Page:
President Trump & two Americas

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(K  Krishna  Saagar Rao)

US Presidential Election 2020 and its aftermath has shocked the world. Many outsiders who has little or no exposure to US politics are wondering what is underway in USA since the Election Day on November 3rd. It is 3 days by now and there is no result called out for the election of ‘The leader of the free world’.

American democracy is a role model for many democracies in the world. It is robust, functional and transparent. However, the ongoing episode is exhibiting chinks in the armor of American electoral system. World is watching with wide eyes, the visible and vertical split of USA voters on ideological lines. While it’s a representative of a mighty democracy, the opposition to any elected President both at Senate and House level will be quite an ordeal.

This is a historic and unprecedented close contest, especially when the entire election process is impacted by COVID19 counter measures, leading to more mail-in-ballots and early voting. There is explicit chaos and confusion on the ground and the pace of counting election results is highlighting it.

President Donald Trump’s statement calling out fraud and manipulation in counting, in certain states ruled by Democrats has certainly made the US voters and the world more edgy. There are almost equal number of voters on either side wishing for their candidate to win this election.

There are millions of Americans supporting and trusting President Trump’s claim of mischief to defeat him and millions of those who are calling it below-the-belt politics by President Trump, as he is losing. Few more hours, days or weeks will end this long and tiring episode for American voters.

There are some fundamental questions and observations which can lead to reasons for this bitterness and division in US Presidential Elections.

‘Two Party’ Vs ‘Multi-Party’ electoral play?

In any functional democracy with multi-party system, parties are ideologically founded to attract voters on the basis of their political agenda. In nations where there are more than two or three strong parties at play, the voters spread out their ideological support leading to less consolidation. Elections in India, United Kingdom, France are some examples of multiple parties at electoral play with and without alliances.

There’s nothing which stops a third political party rise in USA and there have been attempts for the same for a very long time. However, none could find traction against the leading two parties, the Democrats and the Republicans. This is one of the primary reasons for large scale and concentrated electoral support base, leading to bitter battles.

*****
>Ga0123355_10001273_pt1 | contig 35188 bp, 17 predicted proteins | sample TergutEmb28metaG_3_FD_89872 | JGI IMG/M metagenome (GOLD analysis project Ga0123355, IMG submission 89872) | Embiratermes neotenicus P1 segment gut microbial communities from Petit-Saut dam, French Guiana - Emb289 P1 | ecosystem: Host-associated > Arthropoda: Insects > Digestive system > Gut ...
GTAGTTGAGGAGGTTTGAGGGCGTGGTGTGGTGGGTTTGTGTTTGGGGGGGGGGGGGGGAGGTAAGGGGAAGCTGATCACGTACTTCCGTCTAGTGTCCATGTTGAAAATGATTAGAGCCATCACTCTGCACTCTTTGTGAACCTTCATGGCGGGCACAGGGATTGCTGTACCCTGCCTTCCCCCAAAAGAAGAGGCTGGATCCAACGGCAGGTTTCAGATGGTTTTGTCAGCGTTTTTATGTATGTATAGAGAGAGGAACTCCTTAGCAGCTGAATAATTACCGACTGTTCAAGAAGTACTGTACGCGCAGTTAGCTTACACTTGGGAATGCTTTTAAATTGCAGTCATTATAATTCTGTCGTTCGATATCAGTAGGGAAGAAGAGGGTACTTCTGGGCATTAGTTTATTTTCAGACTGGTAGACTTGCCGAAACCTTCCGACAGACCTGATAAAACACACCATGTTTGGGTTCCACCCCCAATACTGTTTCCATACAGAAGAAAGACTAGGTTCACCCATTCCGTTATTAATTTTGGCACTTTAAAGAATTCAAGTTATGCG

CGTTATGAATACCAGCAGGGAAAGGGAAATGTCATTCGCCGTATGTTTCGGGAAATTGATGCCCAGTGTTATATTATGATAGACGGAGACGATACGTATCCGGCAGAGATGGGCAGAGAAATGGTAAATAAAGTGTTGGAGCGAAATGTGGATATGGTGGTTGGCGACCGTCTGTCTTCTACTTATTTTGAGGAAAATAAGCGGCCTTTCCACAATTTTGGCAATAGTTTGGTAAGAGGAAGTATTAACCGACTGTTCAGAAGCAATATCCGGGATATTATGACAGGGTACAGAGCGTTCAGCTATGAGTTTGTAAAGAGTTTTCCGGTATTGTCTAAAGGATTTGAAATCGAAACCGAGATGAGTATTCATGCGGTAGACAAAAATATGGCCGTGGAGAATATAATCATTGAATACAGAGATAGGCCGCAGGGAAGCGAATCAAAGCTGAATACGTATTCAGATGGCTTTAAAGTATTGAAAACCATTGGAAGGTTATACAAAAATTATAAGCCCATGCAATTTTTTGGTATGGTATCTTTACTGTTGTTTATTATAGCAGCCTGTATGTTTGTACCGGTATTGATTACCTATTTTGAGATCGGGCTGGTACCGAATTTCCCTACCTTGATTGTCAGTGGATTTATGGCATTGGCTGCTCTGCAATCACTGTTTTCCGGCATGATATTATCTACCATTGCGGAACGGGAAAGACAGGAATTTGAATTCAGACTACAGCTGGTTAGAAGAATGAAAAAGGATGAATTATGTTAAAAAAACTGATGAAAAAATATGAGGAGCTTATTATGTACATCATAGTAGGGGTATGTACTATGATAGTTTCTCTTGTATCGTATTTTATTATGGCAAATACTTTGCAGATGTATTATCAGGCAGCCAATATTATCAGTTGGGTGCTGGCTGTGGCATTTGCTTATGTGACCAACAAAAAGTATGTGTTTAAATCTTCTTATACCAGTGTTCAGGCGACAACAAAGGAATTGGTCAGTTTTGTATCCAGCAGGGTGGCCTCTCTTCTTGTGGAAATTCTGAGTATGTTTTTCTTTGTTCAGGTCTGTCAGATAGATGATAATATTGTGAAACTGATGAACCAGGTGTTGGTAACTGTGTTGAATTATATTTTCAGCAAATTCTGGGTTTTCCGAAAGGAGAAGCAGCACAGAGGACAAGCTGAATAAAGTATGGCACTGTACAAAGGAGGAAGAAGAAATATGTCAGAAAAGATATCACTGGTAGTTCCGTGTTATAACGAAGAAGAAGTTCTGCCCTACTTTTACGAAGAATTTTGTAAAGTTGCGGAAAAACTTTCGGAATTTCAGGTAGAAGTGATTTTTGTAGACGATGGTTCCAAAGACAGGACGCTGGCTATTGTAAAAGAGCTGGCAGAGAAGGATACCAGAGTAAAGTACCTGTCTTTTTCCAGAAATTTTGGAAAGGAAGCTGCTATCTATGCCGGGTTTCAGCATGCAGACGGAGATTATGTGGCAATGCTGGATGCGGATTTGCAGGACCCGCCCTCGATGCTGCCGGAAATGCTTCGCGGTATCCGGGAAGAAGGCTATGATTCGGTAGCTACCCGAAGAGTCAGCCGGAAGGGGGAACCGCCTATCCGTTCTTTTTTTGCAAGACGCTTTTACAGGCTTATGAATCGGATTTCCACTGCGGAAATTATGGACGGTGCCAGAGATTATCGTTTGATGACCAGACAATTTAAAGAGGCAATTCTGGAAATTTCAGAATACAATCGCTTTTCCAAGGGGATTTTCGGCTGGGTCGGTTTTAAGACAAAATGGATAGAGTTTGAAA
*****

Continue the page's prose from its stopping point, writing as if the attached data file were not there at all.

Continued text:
Does strong leaders divide or unite?

In a democracy led by ideologically supported and elected governments, strong leaders unite their party cadre more than ever. Their conviction to party ideology, political agenda leading up to the governance agenda if in power, consolidates the strength of the party from grassroots all the way to the top.

A strong elected leader in power, in a functional democracy does polarize the ideological groups in a nation towards him and against him. Consolidation of ideological support base naturally leads to polarization of other groups against the leader and his party. Especially in a nation like USA where there are only two main stream ideologies, the polarization is naturally more concentrated and bitter.

Is federalism flawed?

There is no flawless governance framework in the world. Democracy has been around only since French Revolution and some proclaimed democracies in the contemporary world are more hybrid than real. However, democracy by far is the most efficient system which is more representative of a nation’s citizens than any other format available to the world, as of today.

The span of independence for States in a nation, is certainly a contentious subject in a democratic frame work. Especially in large nations with historic backdrop of union and annexation of regions. Nations like India and USA are comparable in this context.

USA is certainly the model federal union in the entire world with unprecedented independence resting in State Governments. Any misuse of this independence by the party in power can lead to massive national conflicts. Sometimes abuse of power locally in a state can impact a national course. It is commendable that USA has been a full-scale, functional federal union of states for over 243 years.

India was structured by its constitutional architects as a ‘quasi-federal union’. To manage even partial independence of states is a huge challenge, in this side of the world. Especially, when there are multiple regional parties with regional agendas, at times even overriding the national agenda for political expediency.

Imagine in a country like India, if there is no Central Election Commission and states are free to conduct full spectrum of elections by themselves, for both State and Central elections. Today’s conflicts in US Election System are reflective of issues surrounding the level of decentralization in their federal framework, especially in Presidential Elections.

The US Elections 2020 results will be out soon and the nation will elect its President. It is essential for USA to showcase to the world, that the entire process of electing its President is fair, transparent and tamper-proof, for it to retain its respect amongst the committee of nations in the world.

I am very certain, this glorious democracy and its spirit will win, no matter which candidate fails to be the President of USA in this election. (The author is the Chief Spokesperson of BJP’s Telangana state unit)

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